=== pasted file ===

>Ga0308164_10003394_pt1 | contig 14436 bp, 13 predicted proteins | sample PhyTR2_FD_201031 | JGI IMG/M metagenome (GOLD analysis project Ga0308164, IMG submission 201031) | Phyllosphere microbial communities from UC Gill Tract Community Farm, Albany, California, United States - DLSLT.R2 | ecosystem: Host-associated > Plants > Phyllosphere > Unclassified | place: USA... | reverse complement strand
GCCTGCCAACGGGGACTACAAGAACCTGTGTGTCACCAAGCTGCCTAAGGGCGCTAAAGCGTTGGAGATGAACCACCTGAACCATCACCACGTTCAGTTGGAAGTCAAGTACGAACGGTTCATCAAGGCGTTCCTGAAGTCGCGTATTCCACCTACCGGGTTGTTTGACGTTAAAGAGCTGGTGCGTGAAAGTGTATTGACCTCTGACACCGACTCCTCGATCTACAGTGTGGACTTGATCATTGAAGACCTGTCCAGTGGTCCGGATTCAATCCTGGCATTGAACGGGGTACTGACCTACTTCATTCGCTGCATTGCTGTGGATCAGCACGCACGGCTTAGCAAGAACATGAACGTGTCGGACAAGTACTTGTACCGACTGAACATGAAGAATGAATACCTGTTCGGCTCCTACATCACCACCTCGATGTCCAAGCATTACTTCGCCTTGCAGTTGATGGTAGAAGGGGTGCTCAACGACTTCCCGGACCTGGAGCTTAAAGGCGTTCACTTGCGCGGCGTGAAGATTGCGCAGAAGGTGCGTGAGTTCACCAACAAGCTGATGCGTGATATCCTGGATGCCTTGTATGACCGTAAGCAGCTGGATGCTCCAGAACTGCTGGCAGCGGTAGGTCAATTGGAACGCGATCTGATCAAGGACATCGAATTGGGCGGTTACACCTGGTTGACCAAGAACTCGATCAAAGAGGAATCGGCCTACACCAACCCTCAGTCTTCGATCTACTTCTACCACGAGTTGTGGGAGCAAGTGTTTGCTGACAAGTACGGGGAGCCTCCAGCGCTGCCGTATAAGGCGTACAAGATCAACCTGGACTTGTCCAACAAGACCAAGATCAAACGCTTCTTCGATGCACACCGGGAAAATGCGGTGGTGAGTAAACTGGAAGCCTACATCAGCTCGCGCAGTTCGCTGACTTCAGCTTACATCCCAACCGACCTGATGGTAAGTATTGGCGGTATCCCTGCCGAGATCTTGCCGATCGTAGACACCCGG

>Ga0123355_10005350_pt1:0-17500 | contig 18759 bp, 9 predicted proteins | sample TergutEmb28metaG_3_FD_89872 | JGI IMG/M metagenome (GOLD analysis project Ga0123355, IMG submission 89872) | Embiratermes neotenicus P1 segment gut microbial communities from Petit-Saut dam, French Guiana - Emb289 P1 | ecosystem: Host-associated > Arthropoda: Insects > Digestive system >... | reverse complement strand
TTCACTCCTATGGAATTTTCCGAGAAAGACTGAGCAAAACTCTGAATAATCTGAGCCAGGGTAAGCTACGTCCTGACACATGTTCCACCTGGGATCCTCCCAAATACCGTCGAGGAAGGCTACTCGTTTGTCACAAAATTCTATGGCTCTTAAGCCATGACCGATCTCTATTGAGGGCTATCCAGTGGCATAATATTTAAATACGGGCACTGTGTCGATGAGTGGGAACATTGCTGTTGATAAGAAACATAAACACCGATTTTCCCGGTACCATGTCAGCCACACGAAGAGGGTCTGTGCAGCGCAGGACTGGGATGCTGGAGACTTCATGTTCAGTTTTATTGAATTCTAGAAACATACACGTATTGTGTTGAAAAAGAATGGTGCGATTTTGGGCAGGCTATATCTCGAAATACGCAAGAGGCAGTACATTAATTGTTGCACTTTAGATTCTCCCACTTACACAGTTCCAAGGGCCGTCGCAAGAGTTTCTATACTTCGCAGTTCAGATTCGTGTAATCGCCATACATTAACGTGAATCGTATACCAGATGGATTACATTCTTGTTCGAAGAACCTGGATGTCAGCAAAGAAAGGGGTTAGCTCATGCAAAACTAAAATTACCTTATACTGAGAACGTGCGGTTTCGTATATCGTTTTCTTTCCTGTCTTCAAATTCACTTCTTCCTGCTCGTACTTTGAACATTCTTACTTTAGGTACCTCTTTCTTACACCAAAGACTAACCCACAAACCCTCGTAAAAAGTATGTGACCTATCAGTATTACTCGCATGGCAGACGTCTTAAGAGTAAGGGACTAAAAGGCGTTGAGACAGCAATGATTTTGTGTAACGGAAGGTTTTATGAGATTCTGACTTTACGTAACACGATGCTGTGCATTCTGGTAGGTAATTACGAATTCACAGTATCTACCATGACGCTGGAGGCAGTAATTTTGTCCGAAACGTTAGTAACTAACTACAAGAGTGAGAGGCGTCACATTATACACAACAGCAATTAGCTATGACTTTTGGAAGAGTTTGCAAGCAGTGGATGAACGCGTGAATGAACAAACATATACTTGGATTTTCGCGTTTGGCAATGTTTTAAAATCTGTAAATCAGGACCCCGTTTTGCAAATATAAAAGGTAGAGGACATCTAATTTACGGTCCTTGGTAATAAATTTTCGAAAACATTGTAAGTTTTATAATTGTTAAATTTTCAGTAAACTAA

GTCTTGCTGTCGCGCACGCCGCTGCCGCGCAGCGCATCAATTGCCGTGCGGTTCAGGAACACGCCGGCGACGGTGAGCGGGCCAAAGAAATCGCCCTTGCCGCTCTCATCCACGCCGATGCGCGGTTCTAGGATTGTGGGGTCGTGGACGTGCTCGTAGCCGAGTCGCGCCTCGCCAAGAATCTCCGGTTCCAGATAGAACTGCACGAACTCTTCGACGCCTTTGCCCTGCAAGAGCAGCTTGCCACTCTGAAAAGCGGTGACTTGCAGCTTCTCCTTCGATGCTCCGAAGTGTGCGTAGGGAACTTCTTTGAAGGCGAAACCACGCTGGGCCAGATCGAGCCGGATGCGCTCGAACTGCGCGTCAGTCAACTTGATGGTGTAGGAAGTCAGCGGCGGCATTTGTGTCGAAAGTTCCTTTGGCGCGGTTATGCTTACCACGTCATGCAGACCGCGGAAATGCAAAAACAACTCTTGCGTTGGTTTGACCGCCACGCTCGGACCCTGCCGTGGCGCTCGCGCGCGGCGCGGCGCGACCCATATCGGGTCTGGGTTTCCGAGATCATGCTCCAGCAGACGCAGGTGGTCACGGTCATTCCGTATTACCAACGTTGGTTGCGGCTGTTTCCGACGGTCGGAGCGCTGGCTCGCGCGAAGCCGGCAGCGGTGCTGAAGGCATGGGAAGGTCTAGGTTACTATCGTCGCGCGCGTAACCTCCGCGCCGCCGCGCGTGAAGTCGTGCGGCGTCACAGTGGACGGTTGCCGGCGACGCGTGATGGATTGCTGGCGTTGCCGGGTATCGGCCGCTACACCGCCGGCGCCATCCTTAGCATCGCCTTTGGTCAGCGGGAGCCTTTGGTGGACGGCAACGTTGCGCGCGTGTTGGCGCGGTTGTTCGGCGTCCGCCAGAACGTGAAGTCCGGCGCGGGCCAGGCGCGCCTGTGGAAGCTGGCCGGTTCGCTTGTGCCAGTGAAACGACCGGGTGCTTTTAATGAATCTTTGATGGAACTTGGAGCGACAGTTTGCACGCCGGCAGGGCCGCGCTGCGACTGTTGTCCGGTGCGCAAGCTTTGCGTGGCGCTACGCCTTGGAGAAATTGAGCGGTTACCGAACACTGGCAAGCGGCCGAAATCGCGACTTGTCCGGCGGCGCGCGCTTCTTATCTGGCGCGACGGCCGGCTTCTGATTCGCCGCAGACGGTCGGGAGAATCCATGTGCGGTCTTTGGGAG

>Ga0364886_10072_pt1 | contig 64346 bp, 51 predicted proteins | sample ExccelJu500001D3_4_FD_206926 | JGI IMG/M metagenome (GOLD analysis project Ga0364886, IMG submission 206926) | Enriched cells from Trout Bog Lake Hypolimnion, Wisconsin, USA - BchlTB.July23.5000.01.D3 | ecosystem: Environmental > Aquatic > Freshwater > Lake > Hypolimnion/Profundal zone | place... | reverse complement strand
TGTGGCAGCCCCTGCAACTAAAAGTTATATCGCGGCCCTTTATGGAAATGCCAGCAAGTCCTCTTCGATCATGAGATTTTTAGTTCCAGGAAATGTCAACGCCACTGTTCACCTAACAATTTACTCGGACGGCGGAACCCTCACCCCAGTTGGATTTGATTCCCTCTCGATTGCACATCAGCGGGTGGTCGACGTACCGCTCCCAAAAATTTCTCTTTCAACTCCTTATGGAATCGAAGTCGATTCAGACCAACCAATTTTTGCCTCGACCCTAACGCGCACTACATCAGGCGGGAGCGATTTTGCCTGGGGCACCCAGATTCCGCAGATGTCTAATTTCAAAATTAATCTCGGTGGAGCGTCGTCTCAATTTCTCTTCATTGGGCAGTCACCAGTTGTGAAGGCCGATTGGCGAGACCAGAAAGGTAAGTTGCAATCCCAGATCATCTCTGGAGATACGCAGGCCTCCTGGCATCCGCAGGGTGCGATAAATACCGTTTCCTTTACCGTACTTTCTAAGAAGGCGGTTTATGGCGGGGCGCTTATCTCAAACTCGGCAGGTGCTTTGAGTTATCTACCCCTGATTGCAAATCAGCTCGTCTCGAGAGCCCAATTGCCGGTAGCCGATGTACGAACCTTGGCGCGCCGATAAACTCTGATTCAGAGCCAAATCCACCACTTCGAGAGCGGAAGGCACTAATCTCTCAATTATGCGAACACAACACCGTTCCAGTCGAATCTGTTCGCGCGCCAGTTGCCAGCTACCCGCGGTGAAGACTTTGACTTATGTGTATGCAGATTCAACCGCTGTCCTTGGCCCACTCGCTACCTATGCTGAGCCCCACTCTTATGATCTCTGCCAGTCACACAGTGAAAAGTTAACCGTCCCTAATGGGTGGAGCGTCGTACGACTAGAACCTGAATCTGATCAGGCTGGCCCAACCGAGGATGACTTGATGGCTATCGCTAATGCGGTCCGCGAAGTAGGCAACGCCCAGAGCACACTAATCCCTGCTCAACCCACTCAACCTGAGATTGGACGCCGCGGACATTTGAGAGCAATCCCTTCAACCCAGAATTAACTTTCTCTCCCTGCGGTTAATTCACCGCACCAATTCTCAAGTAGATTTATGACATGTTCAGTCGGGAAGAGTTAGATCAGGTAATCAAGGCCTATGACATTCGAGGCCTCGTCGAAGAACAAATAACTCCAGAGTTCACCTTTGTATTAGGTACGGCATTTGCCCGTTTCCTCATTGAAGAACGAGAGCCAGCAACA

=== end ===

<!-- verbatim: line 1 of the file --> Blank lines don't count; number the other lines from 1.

>Ga0308164_10003394_pt1 | contig 14436 bp, 13 predicted proteins | sample PhyTR2_FD_201031 | JGI IMG/M metagenome (GOLD analysis project Ga0308164, IMG submission 201031) | Phyllosphere microbial communities from UC Gill Tract Community Farm, Albany, California, United States - DLSLT.R2 | ecosystem: Host-associated > Plants > Phyllosphere > Unclassified | place: USA... | reverse complement strand